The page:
Citrus Science Crisis: From Fruitful to Fruit 'fall'
Thanks to the Asian citrus psyllids, your breakfast cup of orange juice is at risk. Learn more about citrus greening, the threat to the citrus industry, and ways students can develop related hands-on science investigations.
Rachel Carson's date of birth (May 27, 1907) passed a few weeks ago, and as her book, Silent Spring, rose to the foreground in memory of her pivotal work in marine biology, conservation, and environmental science, stories of oranges and apples also rose, strands of the present mingling with specters of the past. There are proverbial warnings, of course, against the usefulness of comparing apples to oranges. What happens when you throw coffee beans into the mix? What commonality do they share?
Oranges, apples, and coffee beans are all being threatened by pests and pathogens, ones that are seemingly impervious to currently available pesticides and ones that threaten to bring down staple agricultural industries around the world.
Rotten at the Core
The codling moth (Cydia pomonella) and the light brown apple moth (Epiphyas postvittana). These are just two of a list of herbivorous pests from the lepidopteran family Tortricidae. Both have proven to have a destructive and pervasive impact on apple orchards and other fruit-bearing trees. Although there are non-chemical alternatives, pests like these are often treated, not always effectively, by wave after wave of pesticides.
The Pacific Northwest Management handbook lists twenty-eight different pests that specifically threaten or target apples. The codling moth is one of these. On the codling moth information page, there is a list of pesticides and treatments used to target the persistent and destructive pest. Treatments vary by time of year, but during summer months, there are sixteen different chemical applications listed for commercial use, some ovicidal, some larvicidal. Growers are also fighting the moth microbially using the codling moth granulosis virus, a virus that contains a "selective biological insecticide that must be ingested (by the pest) in order to be effective."
So there's the proverbial "worm"—the codling moth larva—at the center of the apple, but where do the oranges, with their thicker skins and lack of a core, come into this story?
A Pending OJ Crisis?
Recent stories in both Scientific American and the New York Times have chronicled an alarming tale of invasion and a growing threat to the citrus industry.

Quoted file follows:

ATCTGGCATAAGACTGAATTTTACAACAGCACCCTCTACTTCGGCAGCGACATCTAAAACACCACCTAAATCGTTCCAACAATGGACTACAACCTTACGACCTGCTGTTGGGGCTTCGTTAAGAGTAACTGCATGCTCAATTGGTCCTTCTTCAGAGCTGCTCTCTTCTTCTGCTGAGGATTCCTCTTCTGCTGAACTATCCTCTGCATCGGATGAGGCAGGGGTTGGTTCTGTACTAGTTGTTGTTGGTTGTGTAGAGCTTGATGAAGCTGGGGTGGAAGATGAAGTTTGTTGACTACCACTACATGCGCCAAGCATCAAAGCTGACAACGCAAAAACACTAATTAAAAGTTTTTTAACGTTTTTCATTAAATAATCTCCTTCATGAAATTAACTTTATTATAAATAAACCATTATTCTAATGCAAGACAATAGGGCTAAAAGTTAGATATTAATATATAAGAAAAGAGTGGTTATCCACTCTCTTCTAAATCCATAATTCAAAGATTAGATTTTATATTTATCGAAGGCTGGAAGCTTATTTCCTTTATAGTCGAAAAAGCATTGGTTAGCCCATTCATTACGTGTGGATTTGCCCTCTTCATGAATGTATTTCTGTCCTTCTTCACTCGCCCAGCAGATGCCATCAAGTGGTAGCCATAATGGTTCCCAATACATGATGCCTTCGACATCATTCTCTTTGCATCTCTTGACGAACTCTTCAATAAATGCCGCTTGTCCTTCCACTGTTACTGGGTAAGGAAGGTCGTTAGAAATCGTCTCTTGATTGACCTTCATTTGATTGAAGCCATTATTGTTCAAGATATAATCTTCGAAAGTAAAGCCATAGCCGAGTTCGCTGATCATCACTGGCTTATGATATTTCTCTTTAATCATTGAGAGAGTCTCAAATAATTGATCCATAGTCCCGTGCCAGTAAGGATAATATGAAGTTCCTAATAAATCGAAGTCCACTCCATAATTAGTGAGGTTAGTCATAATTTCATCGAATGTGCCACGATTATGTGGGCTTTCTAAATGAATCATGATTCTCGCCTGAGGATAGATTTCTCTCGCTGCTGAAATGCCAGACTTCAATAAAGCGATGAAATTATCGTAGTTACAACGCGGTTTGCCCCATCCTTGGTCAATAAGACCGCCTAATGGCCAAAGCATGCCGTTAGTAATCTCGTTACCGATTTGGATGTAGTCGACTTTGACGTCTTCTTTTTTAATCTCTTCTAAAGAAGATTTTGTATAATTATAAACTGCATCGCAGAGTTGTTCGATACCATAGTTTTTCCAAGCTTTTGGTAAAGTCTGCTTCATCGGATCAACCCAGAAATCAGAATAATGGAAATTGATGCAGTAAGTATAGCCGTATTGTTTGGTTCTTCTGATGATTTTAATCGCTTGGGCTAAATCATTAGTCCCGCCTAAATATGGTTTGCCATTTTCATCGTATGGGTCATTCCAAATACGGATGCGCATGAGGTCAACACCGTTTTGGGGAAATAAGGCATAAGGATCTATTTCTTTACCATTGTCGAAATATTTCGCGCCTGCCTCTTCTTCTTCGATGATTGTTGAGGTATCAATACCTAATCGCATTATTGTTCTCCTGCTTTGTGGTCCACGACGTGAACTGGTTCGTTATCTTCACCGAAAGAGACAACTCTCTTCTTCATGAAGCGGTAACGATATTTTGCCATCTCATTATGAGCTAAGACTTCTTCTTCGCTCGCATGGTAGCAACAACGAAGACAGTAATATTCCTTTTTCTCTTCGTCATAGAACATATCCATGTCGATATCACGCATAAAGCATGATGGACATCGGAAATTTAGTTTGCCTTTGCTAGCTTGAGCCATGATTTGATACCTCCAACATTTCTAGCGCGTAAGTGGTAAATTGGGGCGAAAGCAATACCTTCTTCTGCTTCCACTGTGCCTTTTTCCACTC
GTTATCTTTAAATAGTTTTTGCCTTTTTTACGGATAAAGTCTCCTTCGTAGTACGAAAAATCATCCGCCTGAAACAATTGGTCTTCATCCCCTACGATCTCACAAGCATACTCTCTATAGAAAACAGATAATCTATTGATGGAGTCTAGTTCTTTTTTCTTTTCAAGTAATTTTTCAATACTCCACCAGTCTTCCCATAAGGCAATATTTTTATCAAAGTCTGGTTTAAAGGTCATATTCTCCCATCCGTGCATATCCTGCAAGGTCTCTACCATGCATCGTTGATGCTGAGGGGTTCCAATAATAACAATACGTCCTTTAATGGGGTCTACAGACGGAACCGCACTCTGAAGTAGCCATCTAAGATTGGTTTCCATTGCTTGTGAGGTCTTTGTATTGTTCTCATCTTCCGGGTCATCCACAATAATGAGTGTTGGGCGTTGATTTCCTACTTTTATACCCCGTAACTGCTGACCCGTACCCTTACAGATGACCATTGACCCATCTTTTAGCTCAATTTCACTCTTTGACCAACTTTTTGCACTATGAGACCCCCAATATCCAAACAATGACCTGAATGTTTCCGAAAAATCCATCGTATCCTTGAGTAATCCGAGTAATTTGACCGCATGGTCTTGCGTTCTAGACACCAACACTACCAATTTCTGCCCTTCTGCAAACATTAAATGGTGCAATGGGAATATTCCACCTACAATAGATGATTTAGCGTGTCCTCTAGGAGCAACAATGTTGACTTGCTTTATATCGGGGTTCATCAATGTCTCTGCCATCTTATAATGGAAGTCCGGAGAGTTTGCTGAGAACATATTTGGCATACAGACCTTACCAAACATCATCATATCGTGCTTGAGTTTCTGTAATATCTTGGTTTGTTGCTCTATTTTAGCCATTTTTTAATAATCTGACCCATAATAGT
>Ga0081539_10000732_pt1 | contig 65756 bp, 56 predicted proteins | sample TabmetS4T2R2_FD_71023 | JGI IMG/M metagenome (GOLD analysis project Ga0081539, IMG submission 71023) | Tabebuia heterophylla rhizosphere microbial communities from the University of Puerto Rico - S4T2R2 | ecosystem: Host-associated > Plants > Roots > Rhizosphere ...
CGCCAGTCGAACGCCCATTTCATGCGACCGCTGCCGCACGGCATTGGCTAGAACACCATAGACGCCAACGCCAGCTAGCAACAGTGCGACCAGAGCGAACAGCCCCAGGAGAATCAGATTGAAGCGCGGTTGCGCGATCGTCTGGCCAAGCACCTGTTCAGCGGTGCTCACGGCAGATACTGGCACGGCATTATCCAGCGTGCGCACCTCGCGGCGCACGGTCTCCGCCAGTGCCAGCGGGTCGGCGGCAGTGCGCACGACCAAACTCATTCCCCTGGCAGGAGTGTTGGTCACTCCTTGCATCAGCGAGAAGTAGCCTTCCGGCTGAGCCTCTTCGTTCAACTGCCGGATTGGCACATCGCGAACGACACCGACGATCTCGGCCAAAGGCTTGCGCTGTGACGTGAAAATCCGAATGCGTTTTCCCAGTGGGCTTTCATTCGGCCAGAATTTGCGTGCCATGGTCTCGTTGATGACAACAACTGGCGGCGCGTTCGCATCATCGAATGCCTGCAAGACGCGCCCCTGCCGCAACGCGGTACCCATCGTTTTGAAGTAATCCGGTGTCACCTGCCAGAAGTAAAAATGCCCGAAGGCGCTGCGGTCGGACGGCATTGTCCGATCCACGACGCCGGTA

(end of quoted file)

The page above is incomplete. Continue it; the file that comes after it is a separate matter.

The bacterial threat, referred to as citrus greening, Huanglongbing, Candidatus Liberibacter asiaticus, or yellow dragon disease, arrives with the Asian citrus psyllid, Diaphorina citri. Asian citrus psyllids feed upon their host plants, but their hunger is less destructive than the damage they do as carriers of the bacteria that causes citrus greening, bacteria for which scientists have found no effective treatment.
You won't pick up an orange and find a larva inside, but trees infected with citrus greening yield smaller, harder, and more bitter-tasting fruit—fruit that never fully ripens to its classic color, hence the "citrus greening" moniker. By sight alone, the effects of the disease are visible in the stunted crop. There is no cure, and once infected, plants typically die within a few years.
The danger to the citrus industry, and the challenge of eliminating the spread of the disease, led to the United States Department of Agriculture (USDA) imposing a quarantine in 2010. Under the quarantine, the transfer of certain plant materials and products between states was disallowed, an attempt to stop the transport of the disease out of states where citrus greening had (then) been detected: Florida, Georgia, the territories of Puerto Rico and the U.S. Virgin Islands, two parishes in Louisiana and two counties in South Carolina.
Citrus greening was first identified in Florida in 2005. Eight years later, citrus greening continues to work its way through the roots (and fruits) of the citrus industry. Recent stories about citrus greening have focused primarily on the growing impact of the disease in Florida, and in its coverage, the New York Times reports a stealthy migration of the disease from southern to northern Florida. Noting that the state's citrus industry has been in decline for the last 15 years, the New York Times story cites a 2012 report from University of Florida agricultural analysts that estimate that "citrus greening cost Florida's economy $4.5 billion and 8,000 jobs" between 2006 and 2012.